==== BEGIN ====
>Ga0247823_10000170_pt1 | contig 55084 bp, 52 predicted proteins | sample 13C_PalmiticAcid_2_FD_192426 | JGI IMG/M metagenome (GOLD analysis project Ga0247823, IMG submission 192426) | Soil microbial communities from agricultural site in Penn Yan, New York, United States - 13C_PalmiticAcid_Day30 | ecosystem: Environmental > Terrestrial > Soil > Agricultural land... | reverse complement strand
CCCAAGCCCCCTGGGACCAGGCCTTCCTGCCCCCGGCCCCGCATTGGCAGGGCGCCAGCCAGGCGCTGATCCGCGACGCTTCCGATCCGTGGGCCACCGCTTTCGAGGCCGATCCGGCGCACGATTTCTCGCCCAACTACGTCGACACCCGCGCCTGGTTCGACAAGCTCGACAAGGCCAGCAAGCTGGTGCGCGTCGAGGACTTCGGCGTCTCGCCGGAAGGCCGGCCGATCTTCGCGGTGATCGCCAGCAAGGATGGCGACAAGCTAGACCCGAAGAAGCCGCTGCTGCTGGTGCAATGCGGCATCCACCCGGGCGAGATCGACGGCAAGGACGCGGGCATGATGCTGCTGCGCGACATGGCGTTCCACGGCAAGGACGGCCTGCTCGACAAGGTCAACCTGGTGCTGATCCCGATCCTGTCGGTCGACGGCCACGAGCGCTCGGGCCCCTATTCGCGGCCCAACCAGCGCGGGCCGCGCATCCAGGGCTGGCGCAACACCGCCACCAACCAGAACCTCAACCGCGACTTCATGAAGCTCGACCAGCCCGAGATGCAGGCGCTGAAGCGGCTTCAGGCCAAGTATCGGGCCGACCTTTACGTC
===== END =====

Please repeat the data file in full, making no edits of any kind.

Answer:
>Ga0247823_10000170_pt1 | contig 55084 bp, 52 predicted proteins | sample 13C_PalmiticAcid_2_FD_192426 | JGI IMG/M metagenome (GOLD analysis project Ga0247823, IMG submission 192426) | Soil microbial communities from agricultural site in Penn Yan, New York, United States - 13C_PalmiticAcid_Day30 | ecosystem: Environmental > Terrestrial > Soil > Agricultural land... | reverse complement strand
CCCAAGCCCCCTGGGACCAGGCCTTCCTGCCCCCGGCCCCGCATTGGCAGGGCGCCAGCCAGGCGCTGATCCGCGACGCTTCCGATCCGTGGGCCACCGCTTTCGAGGCCGATCCGGCGCACGATTTCTCGCCCAACTACGTCGACACCCGCGCCTGGTTCGACAAGCTCGACAAGGCCAGCAAGCTGGTGCGCGTCGAGGACTTCGGCGTCTCGCCGGAAGGCCGGCCGATCTTCGCGGTGATCGCCAGCAAGGATGGCGACAAGCTAGACCCGAAGAAGCCGCTGCTGCTGGTGCAATGCGGCATCCACCCGGGCGAGATCGACGGCAAGGACGCGGGCATGATGCTGCTGCGCGACATGGCGTTCCACGGCAAGGACGGCCTGCTCGACAAGGTCAACCTGGTGCTGATCCCGATCCTGTCGGTCGACGGCCACGAGCGCTCGGGCCCCTATTCGCGGCCCAACCAGCGCGGGCCGCGCATCCAGGGCTGGCGCAACACCGCCACCAACCAGAACCTCAACCGCGACTTCATGAAGCTCGACCAGCCCGAGATGCAGGCGCTGAAGCGGCTTCAGGCCAAGTATCGGGCCGACCTTTACGTC